3-D printing has brought many benefits to dentistry—especially in implant surgery, where the growing use of customized surgical guides takes away the guesswork and helps dentists place an implant into a patient’s gum with a high degree of precision and safety.
But creating a surgical guide made to measure for an individual patient is typically a time-consuming and expensive task, putting it out of the reach of most dental practices.
To create a surgical guide, dentists either take a physical impression of the teeth, or they scan them digitally. Either way, the usual next step is to turn the fabrication process over to a dental lab. Each produced guide generally takes weeks to produce and could cost $250 to $750 depending on the laboratory and the complexity of the implant.
Of course, if a dental practice has its own 3-D printer—usually costing upwards of $50,000—it could print its own surgical guides. Outsourcing to an outside dental lab and the high cost of 3-D printers has made the use of surgical guides prohibitively expensive for smaller dental practices. In the United States, it’s estimated that only 2% to 3% of private practices use surgical guides to aid implantation.
Placing implants freehand remains a common, widespread practice. But even for the most experienced surgeons, studies show that the final implant position deviates from the ideal position in most freehand cases. In the most extreme cases, an inaccurately placed implant may result in an unintended injury or in the implant failing to take hold.
The Rise of Desktop 3-D Printing
Enter desktop 3-D printing. Just as the early days of desktop printing in the 1980s ushered in desktop publishing, so 3-D desktop printing is ushering in a new era of custom small-scale manufacturing. With desktop 3-D printing it is now easier, quicker, and dramatically less expensive for even the smallest dental practices to custom-produce surgical guides.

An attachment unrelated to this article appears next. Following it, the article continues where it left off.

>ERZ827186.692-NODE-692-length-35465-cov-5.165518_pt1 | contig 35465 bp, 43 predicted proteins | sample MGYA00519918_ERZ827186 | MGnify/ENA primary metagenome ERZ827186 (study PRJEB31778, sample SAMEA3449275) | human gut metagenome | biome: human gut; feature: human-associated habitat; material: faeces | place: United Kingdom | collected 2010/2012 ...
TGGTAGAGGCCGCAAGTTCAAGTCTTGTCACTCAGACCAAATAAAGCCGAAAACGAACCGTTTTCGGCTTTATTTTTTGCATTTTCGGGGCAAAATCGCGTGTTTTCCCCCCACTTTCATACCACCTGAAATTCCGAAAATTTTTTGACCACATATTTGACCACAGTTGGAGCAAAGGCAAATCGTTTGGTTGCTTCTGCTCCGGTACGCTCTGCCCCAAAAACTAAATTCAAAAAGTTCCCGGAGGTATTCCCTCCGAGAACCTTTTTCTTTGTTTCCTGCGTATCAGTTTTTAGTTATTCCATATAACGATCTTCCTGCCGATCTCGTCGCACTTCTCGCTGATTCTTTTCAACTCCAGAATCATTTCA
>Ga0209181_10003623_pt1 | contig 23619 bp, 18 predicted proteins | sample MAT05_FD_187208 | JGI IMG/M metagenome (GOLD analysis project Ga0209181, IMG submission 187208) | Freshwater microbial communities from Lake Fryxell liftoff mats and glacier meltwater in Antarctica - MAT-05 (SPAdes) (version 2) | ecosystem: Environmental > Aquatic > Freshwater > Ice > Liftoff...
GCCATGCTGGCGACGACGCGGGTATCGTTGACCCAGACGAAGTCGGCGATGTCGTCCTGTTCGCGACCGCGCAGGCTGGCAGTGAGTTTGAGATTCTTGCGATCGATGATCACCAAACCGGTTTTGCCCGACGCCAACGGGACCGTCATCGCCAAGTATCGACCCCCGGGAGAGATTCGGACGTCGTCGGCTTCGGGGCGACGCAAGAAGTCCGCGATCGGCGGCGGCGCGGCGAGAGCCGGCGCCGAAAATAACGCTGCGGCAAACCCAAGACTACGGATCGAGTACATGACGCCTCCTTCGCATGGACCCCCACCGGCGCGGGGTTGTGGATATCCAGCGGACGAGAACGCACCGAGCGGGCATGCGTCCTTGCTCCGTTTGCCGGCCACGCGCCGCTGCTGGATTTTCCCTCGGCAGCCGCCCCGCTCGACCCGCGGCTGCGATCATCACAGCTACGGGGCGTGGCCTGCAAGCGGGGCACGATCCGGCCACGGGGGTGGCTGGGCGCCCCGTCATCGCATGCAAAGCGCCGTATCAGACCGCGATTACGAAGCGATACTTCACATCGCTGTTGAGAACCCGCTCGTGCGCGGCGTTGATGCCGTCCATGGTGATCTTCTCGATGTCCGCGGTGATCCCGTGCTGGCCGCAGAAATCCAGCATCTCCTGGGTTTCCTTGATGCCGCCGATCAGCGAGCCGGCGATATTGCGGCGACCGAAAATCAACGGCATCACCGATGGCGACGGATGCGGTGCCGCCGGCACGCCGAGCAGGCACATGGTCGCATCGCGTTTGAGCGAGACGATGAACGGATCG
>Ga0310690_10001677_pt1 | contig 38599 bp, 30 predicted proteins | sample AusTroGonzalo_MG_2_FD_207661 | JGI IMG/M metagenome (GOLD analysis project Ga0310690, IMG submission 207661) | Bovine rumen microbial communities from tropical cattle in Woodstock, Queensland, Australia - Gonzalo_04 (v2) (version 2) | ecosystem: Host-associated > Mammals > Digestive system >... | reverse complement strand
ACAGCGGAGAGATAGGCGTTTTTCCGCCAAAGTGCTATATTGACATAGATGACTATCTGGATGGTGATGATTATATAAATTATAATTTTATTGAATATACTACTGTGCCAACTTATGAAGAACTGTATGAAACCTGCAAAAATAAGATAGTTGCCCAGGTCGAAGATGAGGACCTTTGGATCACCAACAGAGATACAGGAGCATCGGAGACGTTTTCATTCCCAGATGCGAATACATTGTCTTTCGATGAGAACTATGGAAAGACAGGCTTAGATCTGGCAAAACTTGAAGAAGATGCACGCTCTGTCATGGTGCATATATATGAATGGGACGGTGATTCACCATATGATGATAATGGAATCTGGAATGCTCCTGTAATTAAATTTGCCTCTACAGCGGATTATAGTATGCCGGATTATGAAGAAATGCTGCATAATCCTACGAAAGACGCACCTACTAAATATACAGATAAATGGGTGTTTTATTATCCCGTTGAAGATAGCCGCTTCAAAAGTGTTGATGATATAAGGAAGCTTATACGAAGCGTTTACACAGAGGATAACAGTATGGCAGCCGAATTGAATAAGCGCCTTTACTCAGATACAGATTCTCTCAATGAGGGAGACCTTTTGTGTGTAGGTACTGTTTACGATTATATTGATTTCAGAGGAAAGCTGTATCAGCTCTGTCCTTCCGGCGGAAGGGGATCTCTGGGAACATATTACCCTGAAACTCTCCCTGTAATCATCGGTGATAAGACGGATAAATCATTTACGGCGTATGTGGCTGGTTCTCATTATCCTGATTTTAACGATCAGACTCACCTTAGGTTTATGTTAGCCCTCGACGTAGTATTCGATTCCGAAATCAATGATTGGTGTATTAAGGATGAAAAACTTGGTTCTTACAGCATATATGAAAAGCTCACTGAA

Quality 3-D printing has now arrived on the desktop to enable dentists to directly print surgical guides right inside their offices in a matter of hours, rather than weeks. But first, when we talk about 3-D printing, we need to define the different technologies that these printers use.
The 3-D printing market has been inundated with a number of consumer-targeted “extrusion model” printers. These printers heat plastic thread and then extrude it out through a nozzle to create the designed object layer by layer. These printers tend to turn out products with a finish that lacks detail and often needs finishing.
Then there are printers that use a process called stereolithography (SLA). With SLA, an object is created—or printed—when heated photosensitive resin is cured with a laser. The resin is transformed from a liquid to a solid, with the object appearing to rise out of the resin.
SLA printers are capable of a high degree of accuracy, thanks to the computer-controlled laser precisely following the detail of the uploaded design. Resins are also available for different functions. For example, there are resins designed for extra durability, for flexibility, and for biocompatibility.
Democratizing Surgical Success
SLA printers, which began life as high-end industrial machines operated by trained technicians, were once prohibitively expensive. Even today, dental labs or practices investing in them could pay upwards of $25,000 to $50,000 for a single machine. Materials for these printers can also be expensive, with items such as surgical guides costing around $50 to $100 just for the materials alone.